New York City mayor enters crowded Democratic 2020 field


NEW YORK — New York City Mayor Bill de Blasio, who defeated his opponents in 2013 by emphasizing income inequality, is hoping for a similar come-from-behind victory as he enters the crowded Democratic field for president.

De Blasio announced his candidacy through an online video Thursday morning, followed by an anticipated live appearance on Good Morning America in Times Square alongside his wife, Chirlane McCray. He is the 23rd Democrat to join the race to defeat President Donald Trump.

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Later de Blasio is heading to key voting states — first Iowa, where he will address the Truman Club in Sioux City on Friday, then South Carolina for the weekend.

“It doesn’t matter if you live in a city or a rural area, a big state, a small state, it doesn’t matter what your ethnicity is — people in every part of this country feel stuck, or even like they’re going backwards. But the rich got richer,” de Blasio says in the three-minute online video.

The spot begins with snippets of interviews with de Blasio as he zips through the bustling city and sits in the official mayoral residence of Gracie Mansion discussing his record in New York City — supporting a state increase in the minimum wage, ensuring city-funded pre-kindergarten to all 4-year-olds, signing into law a bill expanding paid sick day requirements for workers.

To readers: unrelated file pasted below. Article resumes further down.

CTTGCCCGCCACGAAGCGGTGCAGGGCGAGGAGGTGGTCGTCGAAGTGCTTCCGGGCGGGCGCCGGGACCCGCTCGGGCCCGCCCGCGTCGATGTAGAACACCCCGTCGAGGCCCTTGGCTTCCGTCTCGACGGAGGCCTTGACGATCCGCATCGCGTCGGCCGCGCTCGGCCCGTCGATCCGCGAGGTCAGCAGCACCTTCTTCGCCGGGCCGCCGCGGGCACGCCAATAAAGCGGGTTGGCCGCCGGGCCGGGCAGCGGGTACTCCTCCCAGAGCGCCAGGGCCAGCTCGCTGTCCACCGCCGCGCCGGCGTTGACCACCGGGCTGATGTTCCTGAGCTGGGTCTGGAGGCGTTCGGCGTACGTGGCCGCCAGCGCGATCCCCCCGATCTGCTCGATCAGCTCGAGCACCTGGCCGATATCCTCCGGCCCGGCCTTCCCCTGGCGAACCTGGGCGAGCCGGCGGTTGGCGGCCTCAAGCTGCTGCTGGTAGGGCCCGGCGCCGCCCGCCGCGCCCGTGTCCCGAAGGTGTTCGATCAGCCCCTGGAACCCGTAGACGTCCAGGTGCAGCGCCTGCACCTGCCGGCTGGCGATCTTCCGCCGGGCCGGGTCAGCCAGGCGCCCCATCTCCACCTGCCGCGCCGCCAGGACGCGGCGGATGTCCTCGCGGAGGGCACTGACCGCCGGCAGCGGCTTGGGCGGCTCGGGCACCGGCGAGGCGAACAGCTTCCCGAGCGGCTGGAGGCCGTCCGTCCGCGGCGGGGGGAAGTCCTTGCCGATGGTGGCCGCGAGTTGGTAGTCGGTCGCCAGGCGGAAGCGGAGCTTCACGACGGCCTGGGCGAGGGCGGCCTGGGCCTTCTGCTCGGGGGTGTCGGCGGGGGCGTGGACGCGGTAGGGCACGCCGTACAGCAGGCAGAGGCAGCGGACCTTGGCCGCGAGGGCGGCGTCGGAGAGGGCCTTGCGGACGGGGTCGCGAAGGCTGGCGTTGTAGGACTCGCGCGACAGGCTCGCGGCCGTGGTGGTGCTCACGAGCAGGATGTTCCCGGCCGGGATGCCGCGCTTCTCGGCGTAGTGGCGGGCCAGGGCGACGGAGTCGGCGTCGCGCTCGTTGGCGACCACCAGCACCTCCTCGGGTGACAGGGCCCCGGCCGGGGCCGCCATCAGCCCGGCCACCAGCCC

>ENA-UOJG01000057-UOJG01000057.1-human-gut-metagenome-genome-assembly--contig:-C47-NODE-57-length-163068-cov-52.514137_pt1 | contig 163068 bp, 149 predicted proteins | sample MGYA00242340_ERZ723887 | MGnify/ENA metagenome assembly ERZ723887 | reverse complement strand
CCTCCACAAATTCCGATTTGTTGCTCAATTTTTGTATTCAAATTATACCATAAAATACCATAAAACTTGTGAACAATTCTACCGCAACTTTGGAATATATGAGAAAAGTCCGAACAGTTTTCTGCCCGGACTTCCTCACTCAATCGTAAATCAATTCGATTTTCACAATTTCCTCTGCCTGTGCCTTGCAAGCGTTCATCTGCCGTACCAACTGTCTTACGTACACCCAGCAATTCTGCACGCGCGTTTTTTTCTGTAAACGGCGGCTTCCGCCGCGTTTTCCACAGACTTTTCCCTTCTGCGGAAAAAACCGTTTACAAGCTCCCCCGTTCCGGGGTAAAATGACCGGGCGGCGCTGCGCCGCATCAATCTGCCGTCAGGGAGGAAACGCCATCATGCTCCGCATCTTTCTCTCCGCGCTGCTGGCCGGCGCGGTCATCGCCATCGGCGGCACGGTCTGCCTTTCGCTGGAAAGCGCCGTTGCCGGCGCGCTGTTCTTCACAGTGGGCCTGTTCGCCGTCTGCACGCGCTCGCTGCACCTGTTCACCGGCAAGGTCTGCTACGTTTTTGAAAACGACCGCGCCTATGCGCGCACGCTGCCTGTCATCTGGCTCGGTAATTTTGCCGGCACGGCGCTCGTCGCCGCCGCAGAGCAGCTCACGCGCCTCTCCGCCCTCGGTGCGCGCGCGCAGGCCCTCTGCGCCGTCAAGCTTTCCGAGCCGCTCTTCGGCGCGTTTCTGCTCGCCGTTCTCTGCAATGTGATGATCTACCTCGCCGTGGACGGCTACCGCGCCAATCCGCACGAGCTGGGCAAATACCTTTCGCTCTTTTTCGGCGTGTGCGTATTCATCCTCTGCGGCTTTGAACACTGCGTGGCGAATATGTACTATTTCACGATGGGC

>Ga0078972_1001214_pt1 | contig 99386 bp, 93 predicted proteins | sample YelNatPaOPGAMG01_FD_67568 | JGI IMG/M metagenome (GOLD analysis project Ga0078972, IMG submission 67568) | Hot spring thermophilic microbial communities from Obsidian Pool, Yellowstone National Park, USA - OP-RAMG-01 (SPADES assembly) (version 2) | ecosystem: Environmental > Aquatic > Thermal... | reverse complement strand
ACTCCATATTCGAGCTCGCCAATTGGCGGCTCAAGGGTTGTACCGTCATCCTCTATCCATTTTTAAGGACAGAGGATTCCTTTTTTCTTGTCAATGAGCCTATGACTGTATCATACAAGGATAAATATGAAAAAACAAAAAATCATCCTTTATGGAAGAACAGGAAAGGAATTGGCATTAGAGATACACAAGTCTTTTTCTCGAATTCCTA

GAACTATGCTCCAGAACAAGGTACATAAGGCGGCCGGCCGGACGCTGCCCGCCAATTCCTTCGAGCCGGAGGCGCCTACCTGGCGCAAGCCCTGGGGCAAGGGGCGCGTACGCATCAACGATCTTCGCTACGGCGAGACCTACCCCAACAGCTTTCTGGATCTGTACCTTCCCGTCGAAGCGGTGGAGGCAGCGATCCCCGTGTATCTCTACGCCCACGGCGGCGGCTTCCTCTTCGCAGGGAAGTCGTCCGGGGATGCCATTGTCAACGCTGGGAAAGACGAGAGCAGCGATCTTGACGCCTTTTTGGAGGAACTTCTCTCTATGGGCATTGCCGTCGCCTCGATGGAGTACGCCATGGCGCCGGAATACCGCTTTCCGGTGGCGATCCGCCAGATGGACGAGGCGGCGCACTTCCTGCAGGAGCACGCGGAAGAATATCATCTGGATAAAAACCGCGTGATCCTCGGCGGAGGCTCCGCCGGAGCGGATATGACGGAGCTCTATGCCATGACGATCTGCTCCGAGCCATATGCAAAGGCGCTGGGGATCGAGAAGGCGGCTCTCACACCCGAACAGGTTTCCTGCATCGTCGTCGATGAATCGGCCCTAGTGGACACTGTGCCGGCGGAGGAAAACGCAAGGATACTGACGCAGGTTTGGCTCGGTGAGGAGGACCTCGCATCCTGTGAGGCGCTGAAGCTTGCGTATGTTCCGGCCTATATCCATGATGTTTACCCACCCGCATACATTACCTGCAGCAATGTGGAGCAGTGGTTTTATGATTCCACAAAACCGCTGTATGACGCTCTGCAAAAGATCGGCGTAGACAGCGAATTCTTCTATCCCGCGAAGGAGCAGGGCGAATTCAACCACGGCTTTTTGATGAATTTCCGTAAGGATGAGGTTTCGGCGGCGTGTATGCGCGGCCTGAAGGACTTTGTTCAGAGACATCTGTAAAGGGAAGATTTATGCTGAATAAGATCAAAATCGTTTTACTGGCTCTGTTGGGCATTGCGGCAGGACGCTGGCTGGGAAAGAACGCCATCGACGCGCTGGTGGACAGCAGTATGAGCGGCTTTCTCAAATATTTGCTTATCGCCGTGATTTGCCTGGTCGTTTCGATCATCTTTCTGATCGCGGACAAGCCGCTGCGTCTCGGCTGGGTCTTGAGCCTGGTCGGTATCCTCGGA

“There’s plenty of money in this world; there’s plenty of money in this country — it’s just in the wrong hands,” he says in the opening, repeating a line he has used throughout the past few months as he gears up for this campaign.

He and his wife, Chirlane McCray, speak of the need for health care that is “available to all,” including mental health — McCray’s signature initiative that has been beset by financial and accountability problems.

He then pivots to discussing Trump and promises to “take him on.”

“I’m a New Yorker. I’ve known Trump’s a bully for a long time. This is not news to me or anyone else here. And I know how to take him on,” de Blasio continued.

He spoke about the president’s border policy, showing photos of children being separated from parents at the country’s southern border, and images of hurricane flooding.

Whether de Blasio will even qualify for debates or can raise adequate money is unclear: He has only certainly reached 1 percent in two polls, one percentage point shy of the number needed to get on the debate stage. His campaign team believes that a reading of a third poll may end up securing him a spot, spokeswoman Olivia Lapeyrolerie said.

She also said that money he has been raising since last year for his federal Fairness PAC will not be transferred to a presidential account he plans to file paperwork to open Thursday.

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